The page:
Despite the release of government stores of pig meat onto the market and rising imports, pork prices in China are reaching historic highs, reported the South China Morning Post. Already at CNY18.34 (USD2.76) per kilo, one analyst predicts the price to break the current record set in May of CNY21.00 (USD3.16) per kilo as soon as September. Another source put the increase in pig meat prices at 51 percent so far this year, and wholesale prices already at CNY26.74 (USD4.02) in Shanghai in June.
Imports of pig meat by China between January and June 2016 were more than double the volume during the same period in 2015. The total figure for fresh and frozen pork was up 138 percent to 762,300 metric tons (840,291 US tons) from just under 320,000 metric tons (352,739 US tons) for the first 6 months of last year.
Pork importation sources for China
According to official figures cited by the UK’s Agricultural and Horticultural Development Board - Pork, the leading supplier to China was the European Union, which sent 528,000 metric tons (582,020 US tons), 128 percent more than in the first 6 months of 2015. Of the EU countries, Germany, Spain and Denmark were the top suppliers to China. The U.S. more than doubled its trade to 108,600 metric tons (119,711 US tons). There also were significant increases reported for Canada and Brazil.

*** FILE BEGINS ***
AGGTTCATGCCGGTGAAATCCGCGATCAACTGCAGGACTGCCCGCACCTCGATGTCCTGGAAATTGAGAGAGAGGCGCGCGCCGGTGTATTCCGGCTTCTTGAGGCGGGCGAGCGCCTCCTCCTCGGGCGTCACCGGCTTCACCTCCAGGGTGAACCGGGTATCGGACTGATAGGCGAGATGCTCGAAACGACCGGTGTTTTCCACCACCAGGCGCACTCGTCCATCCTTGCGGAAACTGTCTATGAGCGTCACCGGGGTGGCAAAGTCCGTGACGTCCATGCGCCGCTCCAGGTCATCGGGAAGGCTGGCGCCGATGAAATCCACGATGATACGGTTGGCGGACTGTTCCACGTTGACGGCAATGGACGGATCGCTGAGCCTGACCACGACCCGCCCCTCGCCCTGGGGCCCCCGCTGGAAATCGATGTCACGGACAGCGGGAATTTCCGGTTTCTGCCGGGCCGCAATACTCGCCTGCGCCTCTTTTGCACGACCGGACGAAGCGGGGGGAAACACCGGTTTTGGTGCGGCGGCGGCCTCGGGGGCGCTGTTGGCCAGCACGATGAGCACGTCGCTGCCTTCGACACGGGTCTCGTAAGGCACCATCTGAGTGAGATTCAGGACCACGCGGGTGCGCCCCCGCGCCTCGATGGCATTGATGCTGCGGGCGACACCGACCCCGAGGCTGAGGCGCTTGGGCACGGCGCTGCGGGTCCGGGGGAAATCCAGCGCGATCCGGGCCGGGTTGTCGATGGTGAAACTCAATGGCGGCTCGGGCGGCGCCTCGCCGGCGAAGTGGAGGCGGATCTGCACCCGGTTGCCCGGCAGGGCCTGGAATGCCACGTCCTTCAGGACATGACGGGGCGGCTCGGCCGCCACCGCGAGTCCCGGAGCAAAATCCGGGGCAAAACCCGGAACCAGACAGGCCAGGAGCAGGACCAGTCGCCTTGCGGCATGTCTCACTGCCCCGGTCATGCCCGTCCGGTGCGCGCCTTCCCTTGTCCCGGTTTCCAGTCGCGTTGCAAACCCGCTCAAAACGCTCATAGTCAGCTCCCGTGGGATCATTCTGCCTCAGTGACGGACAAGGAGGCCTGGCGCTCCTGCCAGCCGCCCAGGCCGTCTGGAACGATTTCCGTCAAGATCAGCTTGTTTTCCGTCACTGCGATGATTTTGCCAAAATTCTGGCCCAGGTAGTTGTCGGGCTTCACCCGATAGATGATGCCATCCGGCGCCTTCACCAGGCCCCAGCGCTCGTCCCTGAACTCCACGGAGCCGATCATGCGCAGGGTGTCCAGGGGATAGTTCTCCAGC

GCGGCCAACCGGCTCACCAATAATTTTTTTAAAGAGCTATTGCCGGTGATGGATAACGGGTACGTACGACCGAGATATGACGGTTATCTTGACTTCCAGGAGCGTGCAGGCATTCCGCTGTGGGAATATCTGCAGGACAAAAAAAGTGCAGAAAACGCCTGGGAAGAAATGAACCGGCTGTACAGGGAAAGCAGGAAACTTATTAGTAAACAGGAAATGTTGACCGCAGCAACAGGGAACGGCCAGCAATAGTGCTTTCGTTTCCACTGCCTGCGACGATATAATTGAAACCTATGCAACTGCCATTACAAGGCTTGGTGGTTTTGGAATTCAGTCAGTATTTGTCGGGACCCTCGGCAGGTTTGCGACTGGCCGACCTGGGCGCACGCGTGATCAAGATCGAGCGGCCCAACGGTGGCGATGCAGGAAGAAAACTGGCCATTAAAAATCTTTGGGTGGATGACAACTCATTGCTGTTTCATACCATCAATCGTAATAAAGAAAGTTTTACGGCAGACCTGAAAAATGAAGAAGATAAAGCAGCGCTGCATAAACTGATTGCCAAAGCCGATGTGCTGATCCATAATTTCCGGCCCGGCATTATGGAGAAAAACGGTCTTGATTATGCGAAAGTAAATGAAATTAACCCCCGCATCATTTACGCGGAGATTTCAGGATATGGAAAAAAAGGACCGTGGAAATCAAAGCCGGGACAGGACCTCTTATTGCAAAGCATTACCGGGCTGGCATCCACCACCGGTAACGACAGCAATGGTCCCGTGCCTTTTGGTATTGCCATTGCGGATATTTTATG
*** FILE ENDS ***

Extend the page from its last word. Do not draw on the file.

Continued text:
Pork imports by China could exceed 2 million metric tons for the year, according to the latest forecast from Rabobank.
Causes of pork importation increase in China
Main reasons for imports growth are the delayed recovery of domestic production following last year’s downsizing of the breeding herd, along with the government’s tough environmental barriers for livestock production that are hampering both new entrants to the market and the expansion of existing pig farms.
To add to the market pressure, large numbers of China’s pigs have drowned in the recent widespread and severe flooding following heavy rain. Further implications from the flooding include the increased risk of diseases, and pigs being slaughtered at lighter weights than usual.
Official figures put domestic production down almost 4 percent in the first half of the year, before the worst effects of the floods. The situation is not helped by the fact that the 5 provinces worst hit by the flooding account for one-third of the country’s pork, according to the South China Morning Post.
Forecast of domestic rebound
Ma Chuang, general secretary of the Chinese association of Animal Science and Veterinary Medicine offered an optimistic view. He said domestic pork output will likely rebound when the country’s pig farms relocate to new areas away from major rivers and cities, a measure taken in response to concerns over food safety as well as the environment.